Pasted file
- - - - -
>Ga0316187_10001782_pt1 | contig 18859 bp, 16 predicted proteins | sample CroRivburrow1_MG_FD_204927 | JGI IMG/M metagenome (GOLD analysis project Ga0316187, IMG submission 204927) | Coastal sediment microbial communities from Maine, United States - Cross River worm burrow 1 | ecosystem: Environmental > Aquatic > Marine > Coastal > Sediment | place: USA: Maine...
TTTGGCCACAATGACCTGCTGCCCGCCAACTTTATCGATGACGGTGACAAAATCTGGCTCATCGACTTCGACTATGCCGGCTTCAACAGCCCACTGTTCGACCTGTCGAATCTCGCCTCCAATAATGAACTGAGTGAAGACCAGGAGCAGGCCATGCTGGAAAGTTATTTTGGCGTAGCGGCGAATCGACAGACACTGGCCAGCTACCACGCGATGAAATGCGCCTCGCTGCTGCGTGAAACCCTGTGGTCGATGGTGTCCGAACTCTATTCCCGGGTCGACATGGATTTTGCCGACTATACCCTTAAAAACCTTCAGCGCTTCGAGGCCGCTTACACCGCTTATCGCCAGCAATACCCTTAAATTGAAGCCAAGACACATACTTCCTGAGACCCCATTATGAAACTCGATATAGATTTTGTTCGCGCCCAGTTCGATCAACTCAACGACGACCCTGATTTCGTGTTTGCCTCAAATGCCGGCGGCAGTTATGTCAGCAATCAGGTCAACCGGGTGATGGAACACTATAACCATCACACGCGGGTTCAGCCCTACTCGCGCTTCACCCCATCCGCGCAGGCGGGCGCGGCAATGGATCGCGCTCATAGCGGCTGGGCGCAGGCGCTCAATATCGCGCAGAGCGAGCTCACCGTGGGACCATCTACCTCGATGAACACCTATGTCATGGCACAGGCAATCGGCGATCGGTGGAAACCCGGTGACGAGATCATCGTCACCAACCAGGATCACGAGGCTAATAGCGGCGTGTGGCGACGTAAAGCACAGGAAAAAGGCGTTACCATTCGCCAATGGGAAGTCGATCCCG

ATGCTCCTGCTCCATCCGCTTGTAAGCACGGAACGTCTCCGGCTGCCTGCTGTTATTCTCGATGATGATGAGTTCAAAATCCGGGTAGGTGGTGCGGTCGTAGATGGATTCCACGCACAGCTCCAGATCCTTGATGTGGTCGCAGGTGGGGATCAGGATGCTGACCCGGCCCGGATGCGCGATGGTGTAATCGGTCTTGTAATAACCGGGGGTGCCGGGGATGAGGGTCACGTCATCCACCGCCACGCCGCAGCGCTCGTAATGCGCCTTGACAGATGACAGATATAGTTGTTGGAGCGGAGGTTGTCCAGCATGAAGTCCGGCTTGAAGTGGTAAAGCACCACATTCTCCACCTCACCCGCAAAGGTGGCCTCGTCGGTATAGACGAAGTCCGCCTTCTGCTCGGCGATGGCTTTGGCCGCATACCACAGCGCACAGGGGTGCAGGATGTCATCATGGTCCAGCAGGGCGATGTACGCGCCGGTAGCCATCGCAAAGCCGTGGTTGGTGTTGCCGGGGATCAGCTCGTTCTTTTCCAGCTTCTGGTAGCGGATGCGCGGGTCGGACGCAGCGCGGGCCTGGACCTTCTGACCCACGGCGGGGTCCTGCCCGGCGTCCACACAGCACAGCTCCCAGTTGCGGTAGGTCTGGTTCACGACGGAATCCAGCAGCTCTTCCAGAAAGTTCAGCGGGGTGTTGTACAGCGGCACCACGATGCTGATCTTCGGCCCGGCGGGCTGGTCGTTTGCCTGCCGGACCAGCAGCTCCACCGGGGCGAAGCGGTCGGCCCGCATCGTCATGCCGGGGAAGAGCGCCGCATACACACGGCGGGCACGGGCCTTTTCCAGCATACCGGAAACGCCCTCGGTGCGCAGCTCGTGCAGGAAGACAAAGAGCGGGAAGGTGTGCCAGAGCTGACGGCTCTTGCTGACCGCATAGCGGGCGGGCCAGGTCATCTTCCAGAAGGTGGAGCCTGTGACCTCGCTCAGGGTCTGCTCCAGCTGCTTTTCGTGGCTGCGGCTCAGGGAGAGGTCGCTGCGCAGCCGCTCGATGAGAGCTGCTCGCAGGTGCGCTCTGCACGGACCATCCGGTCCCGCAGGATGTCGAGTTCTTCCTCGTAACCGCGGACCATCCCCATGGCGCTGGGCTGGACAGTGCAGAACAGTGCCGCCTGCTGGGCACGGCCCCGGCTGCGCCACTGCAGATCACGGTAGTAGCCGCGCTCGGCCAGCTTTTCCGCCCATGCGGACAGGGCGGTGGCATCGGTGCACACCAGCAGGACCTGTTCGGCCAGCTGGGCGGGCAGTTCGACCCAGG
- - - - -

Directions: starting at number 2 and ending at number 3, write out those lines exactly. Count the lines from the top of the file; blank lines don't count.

TTTGGCCACAATGACCTGCTGCCCGCCAACTTTATCGATGACGGTGACAAAATCTGGCTCATCGACTTCGACTATGCCGGCTTCAACAGCCCACTGTTCGACCTGTCGAATCTCGCCTCCAATAATGAACTGAGTGAAGACCAGGAGCAGGCCATGCTGGAAAGTTATTTTGGCGTAGCGGCGAATCGACAGACACTGGCCAGCTACCACGCGATGAAATGCGCCTCGCTGCTGCGTGAAACCCTGTGGTCGATGGTGTCCGAACTCTATTCCCGGGTCGACATGGATTTTGCCGACTATACCCTTAAAAACCTTCAGCGCTTCGAGGCCGCTTACACCGCTTATCGCCAGCAATACCCTTAAATTGAAGCCAAGACACATACTTCCTGAGACCCCATTATGAAACTCGATATAGATTTTGTTCGCGCCCAGTTCGATCAACTCAACGACGACCCTGATTTCGTGTTTGCCTCAAATGCCGGCGGCAGTTATGTCAGCAATCAGGTCAACCGGGTGATGGAACACTATAACCATCACACGCGGGTTCAGCCCTACTCGCGCTTCACCCCATCCGCGCAGGCGGGCGCGGCAATGGATCGCGCTCATAGCGGCTGGGCGCAGGCGCTCAATATCGCGCAGAGCGAGCTCACCGTGGGACCATCTACCTCGATGAACACCTATGTCATGGCACAGGCAATCGGCGATCGGTGGAAACCCGGTGACGAGATCATCGTCACCAACCAGGATCACGAGGCTAATAGCGGCGTGTGGCGACGTAAAGCACAGGAAAAAGGCGTTACCATTCGCCAATGGGAAGTCGATCCCG

ATGCTCCTGCTCCATCCGCTTGTAAGCACGGAACGTCTCCGGCTGCCTGCTGTTATTCTCGATGATGATGAGTTCAAAATCCGGGTAGGTGGTGCGGTCGTAGATGGATTCCACGCACAGCTCCAGATCCTTGATGTGGTCGCAGGTGGGGATCAGGATGCTGACCCGGCCCGGATGCGCGATGGTGTAATCGGTCTTGTAATAACCGGGGGTGCCGGGGATGAGGGTCACGTCATCCACCGCCACGCCGCAGCGCTCGTAATGCGCCTTGACAGATGACAGATATAGTTGTTGGAGCGGAGGTTGTCCAGCATGAAGTCCGGCTTGAAGTGGTAAAGCACCACATTCTCCACCTCACCCGCAAAGGTGGCCTCGTCGGTATAGACGAAGTCCGCCTTCTGCTCGGCGATGGCTTTGGCCGCATACCACAGCGCACAGGGGTGCAGGATGTCATCATGGTCCAGCAGGGCGATGTACGCGCCGGTAGCCATCGCAAAGCCGTGGTTGGTGTTGCCGGGGATCAGCTCGTTCTTTTCCAGCTTCTGGTAGCGGATGCGCGGGTCGGACGCAGCGCGGGCCTGGACCTTCTGACCCACGGCGGGGTCCTGCCCGGCGTCCACACAGCACAGCTCCCAGTTGCGGTAGGTCTGGTTCACGACGGAATCCAGCAGCTCTTCCAGAAAGTTCAGCGGGGTGTTGTACAGCGGCACCACGATGCTGATCTTCGGCCCGGCGGGCTGGTCGTTTGCCTGCCGGACCAGCAGCTCCACCGGGGCGAAGCGGTCGGCCCGCATCGTCATGCCGGGGAAGAGCGCCGCATACACACGGCGGGCACGGGCCTTTTCCAGCATACCGGAAACGCCCTCGGTGCGCAGCTCGTGCAGGAAGACAAAGAGCGGGAAGGTGTGCCAGAGCTGACGGCTCTTGCTGACCGCATAGCGGGCGGGCCAGGTCATCTTCCAGAAGGTGGAGCCTGTGACCTCGCTCAGGGTCTGCTCCAGCTGCTTTTCGTGGCTGCGGCTCAGGGAGAGGTCGCTGCGCAGCCGCTCGATGAGAGCTGCTCGCAGGTGCGCTCTGCACGGACCATCCGGTCCCGCAGGATGTCGAGTTCTTCCTCGTAACCGCGGACCATCCCCATGGCGCTGGGCTGGACAGTGCAGAACAGTGCCGCCTGCTGGGCACGGCCCCGGCTGCGCCACTGCAGATCACGGTAGTAGCCGCGCTCGGCCAGCTTTTCCGCCCATGCGGACAGGGCGGTGGCATCGGTGCACACCAGCAGGACCTGTTCGGCCAGCTGGGCGGGCAGTTCGACCCAGG